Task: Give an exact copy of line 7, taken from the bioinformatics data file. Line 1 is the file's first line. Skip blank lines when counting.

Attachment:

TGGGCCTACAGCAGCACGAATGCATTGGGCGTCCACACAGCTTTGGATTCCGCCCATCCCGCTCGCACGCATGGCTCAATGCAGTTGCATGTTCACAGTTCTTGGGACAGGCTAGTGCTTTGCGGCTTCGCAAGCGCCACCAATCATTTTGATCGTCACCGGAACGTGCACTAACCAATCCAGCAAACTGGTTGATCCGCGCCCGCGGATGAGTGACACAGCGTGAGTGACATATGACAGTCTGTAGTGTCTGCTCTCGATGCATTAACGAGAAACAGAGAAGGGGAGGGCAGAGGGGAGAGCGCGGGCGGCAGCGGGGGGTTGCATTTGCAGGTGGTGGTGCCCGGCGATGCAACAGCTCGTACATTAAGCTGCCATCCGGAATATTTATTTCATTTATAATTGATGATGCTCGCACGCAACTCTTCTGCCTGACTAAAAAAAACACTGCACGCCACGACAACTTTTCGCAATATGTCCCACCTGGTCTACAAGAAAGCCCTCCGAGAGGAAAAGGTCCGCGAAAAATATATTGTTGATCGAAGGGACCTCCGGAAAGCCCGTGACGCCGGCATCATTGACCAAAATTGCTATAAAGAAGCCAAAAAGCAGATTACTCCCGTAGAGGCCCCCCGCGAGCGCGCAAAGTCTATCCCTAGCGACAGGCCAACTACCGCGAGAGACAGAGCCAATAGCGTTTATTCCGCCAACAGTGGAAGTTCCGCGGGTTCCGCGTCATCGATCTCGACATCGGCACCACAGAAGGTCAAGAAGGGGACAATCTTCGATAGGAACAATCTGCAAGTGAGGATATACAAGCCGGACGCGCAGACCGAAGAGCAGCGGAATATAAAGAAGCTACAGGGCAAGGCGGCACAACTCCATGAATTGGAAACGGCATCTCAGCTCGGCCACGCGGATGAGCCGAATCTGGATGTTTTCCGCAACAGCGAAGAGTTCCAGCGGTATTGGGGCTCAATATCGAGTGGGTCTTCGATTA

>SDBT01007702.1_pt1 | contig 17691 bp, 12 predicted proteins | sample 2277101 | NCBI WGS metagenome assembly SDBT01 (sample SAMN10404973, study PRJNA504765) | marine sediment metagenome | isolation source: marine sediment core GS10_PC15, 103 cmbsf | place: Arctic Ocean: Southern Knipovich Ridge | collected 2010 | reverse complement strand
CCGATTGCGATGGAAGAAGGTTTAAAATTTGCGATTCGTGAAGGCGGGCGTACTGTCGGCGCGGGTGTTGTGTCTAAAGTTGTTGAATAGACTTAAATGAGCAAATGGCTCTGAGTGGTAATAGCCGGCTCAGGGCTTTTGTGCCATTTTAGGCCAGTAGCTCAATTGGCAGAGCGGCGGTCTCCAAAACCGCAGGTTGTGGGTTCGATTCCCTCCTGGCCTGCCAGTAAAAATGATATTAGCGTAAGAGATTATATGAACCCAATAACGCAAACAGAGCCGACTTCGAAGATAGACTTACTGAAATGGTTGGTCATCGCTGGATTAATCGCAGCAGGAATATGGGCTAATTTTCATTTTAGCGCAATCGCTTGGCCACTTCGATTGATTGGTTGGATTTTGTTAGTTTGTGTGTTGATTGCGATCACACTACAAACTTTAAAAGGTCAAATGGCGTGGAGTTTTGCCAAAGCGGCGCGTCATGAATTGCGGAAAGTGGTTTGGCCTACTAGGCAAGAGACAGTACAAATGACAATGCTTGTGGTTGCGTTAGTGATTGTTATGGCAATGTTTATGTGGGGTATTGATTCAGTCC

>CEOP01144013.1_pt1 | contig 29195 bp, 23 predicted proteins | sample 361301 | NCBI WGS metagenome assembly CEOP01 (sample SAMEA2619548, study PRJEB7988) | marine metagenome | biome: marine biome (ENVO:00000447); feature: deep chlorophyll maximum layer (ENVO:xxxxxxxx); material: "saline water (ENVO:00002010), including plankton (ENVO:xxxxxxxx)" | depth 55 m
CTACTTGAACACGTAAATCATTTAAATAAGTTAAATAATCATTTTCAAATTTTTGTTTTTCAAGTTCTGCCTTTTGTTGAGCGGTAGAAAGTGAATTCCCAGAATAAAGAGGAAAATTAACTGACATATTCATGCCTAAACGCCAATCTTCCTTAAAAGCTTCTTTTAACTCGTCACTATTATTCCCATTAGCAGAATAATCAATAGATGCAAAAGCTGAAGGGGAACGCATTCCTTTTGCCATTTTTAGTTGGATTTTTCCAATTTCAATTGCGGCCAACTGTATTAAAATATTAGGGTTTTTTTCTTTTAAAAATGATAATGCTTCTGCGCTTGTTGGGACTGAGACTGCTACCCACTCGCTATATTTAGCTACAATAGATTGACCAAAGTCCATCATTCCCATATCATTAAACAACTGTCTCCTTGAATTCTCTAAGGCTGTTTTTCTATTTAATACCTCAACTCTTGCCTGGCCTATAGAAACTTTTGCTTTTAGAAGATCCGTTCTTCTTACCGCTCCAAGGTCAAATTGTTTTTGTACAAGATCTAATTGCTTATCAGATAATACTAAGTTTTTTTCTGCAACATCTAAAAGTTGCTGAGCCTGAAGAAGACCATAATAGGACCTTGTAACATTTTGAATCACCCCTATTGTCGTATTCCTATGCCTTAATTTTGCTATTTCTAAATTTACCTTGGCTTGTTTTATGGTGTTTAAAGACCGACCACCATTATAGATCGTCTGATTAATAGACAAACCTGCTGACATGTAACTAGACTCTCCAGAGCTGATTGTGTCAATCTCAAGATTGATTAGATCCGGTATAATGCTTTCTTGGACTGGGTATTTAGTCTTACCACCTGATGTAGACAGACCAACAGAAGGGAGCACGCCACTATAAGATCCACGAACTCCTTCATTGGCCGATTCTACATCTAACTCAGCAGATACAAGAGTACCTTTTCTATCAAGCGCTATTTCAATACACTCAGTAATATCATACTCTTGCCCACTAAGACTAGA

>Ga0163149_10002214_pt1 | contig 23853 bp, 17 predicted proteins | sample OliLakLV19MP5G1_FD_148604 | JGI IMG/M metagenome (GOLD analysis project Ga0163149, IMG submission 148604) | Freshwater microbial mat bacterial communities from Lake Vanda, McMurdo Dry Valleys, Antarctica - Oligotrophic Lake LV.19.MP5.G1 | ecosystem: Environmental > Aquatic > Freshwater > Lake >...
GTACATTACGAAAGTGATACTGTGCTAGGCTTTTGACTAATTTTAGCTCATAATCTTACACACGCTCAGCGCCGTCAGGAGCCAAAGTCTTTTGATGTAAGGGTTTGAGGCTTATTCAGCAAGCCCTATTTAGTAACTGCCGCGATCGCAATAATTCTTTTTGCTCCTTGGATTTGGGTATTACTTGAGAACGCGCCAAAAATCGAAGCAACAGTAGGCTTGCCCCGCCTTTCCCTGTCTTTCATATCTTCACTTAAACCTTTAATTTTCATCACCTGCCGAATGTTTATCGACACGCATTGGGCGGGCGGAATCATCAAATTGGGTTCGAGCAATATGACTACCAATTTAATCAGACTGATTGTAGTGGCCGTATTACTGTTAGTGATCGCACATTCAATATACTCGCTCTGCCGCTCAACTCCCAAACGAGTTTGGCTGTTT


GTACATTACGAAAGTGATACTGTGCTAGGCTTTTGACTAATTTTAGCTCATAATCTTACACACGCTCAGCGCCGTCAGGAGCCAAAGTCTTTTGATGTAAGGGTTTGAGGCTTATTCAGCAAGCCCTATTTAGTAACTGCCGCGATCGCAATAATTCTTTTTGCTCCTTGGATTTGGGTATTACTTGAGAACGCGCCAAAAATCGAAGCAACAGTAGGCTTGCCCCGCCTTTCCCTGTCTTTCATATCTTCACTTAAACCTTTAATTTTCATCACCTGCCGAATGTTTATCGACACGCATTGGGCGGGCGGAATCATCAAATTGGGTTCGAGCAATATGACTACCAATTTAATCAGACTGATTGTAGTGGCCGTATTACTGTTAGTGATCGCACATTCAATATACTCGCTCTGCCGCTCAACTCCCAAACGAGTTTGGCTGTTT